Arracacia xanthorrhiza.

Botanical name: 

Arracacia xanthorrhiza Bancr. Umbelliferae. Arracacha. Peruvian Carrot.

Northern South America. This plant has been cultivated and used as a food from early times in the cooler mountainous districts of northern South America, where the roots form a staple diet of the inhabitants. The root is not unlike a parsnip in shape but more blunt; it is tender when boiled and nutritious, with a flavor between the parsnip and a roasted chestnut. A fecula, analogous to arrowroot, is obtained from it by rasping in, water. Arracacha yields, according to Boussingault, about 16 tons per acre. The plant is also found in the mountain regions of Central America. The roots are nutritious and palatable and there are yellow, purple and pale varieties. Attempts to naturalize this plant in field culture in Europe have been unsuccessful. It was introduced into Europe in 1829 and again, in 1846, but trials in England, France and Switzerland were unsuccessful in obtaining eatable roots. It was grown near New York in 1825 and at Baltimore in 1828 or 1829 but was found to be worthless. Lately introduced into India, it is now fairly established there and Morris considers it a most valuable plant-food, becoming more palatable and desirable the longer it is used. It is generally cultivated in Venezuela, New Granada and Ecuador, and in the temperate regions of these countries, Arracacha is preferred to the potato. The first account which reached Europe concerning this plant was published in the Annals of Botany in 1805. It was, however, mentioned in a few words by Alcedo, 1789.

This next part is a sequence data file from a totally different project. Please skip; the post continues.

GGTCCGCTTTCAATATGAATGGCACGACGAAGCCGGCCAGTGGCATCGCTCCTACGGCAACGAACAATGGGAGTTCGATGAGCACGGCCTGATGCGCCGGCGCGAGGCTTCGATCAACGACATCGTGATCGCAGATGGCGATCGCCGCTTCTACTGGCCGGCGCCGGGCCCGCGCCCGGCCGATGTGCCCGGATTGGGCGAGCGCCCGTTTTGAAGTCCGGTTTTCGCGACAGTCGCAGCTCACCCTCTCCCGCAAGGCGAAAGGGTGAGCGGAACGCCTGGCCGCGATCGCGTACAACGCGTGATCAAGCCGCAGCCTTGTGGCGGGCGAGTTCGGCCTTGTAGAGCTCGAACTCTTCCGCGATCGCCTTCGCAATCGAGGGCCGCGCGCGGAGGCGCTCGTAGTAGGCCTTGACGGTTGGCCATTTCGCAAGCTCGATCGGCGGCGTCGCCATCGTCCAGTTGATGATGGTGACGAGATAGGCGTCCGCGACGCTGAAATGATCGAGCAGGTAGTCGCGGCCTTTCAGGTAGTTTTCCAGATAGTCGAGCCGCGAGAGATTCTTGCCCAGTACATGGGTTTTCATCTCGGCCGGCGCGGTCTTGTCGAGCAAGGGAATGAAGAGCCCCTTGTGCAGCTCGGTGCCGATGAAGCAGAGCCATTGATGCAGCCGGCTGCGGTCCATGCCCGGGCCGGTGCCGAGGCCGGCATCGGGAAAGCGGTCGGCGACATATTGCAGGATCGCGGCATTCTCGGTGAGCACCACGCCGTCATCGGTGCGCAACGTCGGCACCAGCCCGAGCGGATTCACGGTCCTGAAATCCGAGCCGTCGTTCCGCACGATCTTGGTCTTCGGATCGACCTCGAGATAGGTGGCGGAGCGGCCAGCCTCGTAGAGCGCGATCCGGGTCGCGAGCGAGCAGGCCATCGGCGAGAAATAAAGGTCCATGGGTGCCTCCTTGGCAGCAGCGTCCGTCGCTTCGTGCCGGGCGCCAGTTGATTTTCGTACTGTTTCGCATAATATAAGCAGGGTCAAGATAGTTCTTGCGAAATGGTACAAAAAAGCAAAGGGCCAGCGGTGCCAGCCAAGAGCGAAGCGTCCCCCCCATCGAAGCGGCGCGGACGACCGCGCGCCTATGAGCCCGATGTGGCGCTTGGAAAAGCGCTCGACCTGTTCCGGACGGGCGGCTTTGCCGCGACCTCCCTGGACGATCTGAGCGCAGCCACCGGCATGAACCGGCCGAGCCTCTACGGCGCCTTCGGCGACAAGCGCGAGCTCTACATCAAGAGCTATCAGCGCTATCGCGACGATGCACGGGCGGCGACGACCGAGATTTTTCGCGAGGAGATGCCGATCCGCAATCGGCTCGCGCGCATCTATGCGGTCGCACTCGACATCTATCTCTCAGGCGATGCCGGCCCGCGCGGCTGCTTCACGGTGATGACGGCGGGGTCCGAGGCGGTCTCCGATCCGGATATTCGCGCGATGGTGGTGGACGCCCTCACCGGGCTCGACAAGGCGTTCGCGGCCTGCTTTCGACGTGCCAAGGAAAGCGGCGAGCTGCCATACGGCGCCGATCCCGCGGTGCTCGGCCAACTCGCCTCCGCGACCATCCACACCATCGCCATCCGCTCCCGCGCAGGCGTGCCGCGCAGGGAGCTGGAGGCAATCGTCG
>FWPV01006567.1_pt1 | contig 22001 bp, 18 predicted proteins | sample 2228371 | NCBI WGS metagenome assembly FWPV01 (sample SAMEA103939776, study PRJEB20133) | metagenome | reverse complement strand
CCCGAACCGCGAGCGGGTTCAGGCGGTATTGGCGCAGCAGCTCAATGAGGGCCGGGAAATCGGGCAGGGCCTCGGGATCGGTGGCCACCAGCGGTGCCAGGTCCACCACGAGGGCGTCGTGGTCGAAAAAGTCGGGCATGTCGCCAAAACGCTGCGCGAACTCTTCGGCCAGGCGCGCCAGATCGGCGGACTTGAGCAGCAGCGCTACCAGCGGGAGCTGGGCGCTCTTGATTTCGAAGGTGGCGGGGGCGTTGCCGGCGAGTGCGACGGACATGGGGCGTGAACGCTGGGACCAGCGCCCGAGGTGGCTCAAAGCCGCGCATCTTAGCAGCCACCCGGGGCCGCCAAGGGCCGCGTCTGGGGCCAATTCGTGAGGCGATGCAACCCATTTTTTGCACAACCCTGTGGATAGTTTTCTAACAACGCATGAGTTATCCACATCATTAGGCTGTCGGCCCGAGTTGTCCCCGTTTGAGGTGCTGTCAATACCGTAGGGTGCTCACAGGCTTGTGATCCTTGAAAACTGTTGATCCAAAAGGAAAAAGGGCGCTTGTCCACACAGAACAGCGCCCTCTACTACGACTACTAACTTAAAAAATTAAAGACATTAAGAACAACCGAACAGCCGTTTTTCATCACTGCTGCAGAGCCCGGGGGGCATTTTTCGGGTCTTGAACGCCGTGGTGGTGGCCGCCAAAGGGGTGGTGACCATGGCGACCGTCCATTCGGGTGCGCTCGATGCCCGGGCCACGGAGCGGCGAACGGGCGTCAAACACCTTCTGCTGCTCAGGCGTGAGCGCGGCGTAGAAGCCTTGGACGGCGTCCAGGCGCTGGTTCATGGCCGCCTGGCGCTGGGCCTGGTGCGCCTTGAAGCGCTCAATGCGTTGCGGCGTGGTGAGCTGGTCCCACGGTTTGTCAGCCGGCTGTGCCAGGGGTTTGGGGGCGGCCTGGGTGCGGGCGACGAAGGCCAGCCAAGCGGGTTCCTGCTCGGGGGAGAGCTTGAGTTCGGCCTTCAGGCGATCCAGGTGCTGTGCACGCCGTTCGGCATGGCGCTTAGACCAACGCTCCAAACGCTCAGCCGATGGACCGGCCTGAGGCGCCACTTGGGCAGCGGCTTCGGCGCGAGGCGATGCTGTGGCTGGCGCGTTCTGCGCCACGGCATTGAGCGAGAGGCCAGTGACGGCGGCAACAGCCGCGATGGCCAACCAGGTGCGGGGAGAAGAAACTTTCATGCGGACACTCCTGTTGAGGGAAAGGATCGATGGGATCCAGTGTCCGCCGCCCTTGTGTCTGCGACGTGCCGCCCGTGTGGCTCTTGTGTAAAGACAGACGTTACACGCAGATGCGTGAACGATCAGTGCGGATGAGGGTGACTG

Sturtevant's Edible Plants of the World, 1919, was edited by U. P. Hedrick.